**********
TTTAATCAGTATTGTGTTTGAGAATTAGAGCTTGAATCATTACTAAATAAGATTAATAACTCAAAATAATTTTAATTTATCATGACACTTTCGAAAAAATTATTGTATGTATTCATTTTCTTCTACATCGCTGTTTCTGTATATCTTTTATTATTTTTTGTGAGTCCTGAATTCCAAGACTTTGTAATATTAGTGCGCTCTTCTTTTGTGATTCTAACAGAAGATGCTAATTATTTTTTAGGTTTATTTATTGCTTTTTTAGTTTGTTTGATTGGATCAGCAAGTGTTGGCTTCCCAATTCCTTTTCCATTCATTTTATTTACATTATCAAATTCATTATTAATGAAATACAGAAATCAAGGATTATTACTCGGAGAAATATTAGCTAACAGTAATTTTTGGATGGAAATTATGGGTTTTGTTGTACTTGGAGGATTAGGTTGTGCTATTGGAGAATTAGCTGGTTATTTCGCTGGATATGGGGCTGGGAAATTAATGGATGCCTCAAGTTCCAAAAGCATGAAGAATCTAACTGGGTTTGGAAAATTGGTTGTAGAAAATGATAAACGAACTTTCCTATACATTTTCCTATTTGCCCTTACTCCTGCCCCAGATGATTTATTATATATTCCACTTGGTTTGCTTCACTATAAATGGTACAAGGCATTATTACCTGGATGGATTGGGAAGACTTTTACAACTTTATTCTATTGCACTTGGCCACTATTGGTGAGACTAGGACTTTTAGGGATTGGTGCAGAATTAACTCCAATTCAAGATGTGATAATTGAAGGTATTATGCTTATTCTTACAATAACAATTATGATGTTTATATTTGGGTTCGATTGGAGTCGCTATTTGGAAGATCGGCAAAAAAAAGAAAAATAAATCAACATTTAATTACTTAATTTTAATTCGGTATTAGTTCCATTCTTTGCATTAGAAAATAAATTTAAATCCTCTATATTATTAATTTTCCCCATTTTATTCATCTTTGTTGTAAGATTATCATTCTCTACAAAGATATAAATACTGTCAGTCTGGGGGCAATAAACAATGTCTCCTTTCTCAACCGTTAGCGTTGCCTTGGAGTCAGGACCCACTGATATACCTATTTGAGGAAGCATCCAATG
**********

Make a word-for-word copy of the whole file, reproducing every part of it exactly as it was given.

TTTAATCAGTATTGTGTTTGAGAATTAGAGCTTGAATCATTACTAAATAAGATTAATAACTCAAAATAATTTTAATTTATCATGACACTTTCGAAAAAATTATTGTATGTATTCATTTTCTTCTACATCGCTGTTTCTGTATATCTTTTATTATTTTTTGTGAGTCCTGAATTCCAAGACTTTGTAATATTAGTGCGCTCTTCTTTTGTGATTCTAACAGAAGATGCTAATTATTTTTTAGGTTTATTTATTGCTTTTTTAGTTTGTTTGATTGGATCAGCAAGTGTTGGCTTCCCAATTCCTTTTCCATTCATTTTATTTACATTATCAAATTCATTATTAATGAAATACAGAAATCAAGGATTATTACTCGGAGAAATATTAGCTAACAGTAATTTTTGGATGGAAATTATGGGTTTTGTTGTACTTGGAGGATTAGGTTGTGCTATTGGAGAATTAGCTGGTTATTTCGCTGGATATGGGGCTGGGAAATTAATGGATGCCTCAAGTTCCAAAAGCATGAAGAATCTAACTGGGTTTGGAAAATTGGTTGTAGAAAATGATAAACGAACTTTCCTATACATTTTCCTATTTGCCCTTACTCCTGCCCCAGATGATTTATTATATATTCCACTTGGTTTGCTTCACTATAAATGGTACAAGGCATTATTACCTGGATGGATTGGGAAGACTTTTACAACTTTATTCTATTGCACTTGGCCACTATTGGTGAGACTAGGACTTTTAGGGATTGGTGCAGAATTAACTCCAATTCAAGATGTGATAATTGAAGGTATTATGCTTATTCTTACAATAACAATTATGATGTTTATATTTGGGTTCGATTGGAGTCGCTATTTGGAAGATCGGCAAAAAAAAGAAAAATAAATCAACATTTAATTACTTAATTTTAATTCGGTATTAGTTCCATTCTTTGCATTAGAAAATAAATTTAAATCCTCTATATTATTAATTTTCCCCATTTTATTCATCTTTGTTGTAAGATTATCATTCTCTACAAAGATATAAATACTGTCAGTCTGGGGGCAATAAACAATGTCTCCTTTCTCAACCGTTAGCGTTGCCTTGGAGTCAGGACCCACTGATATACCTATTTGAGGAAGCATCCAATG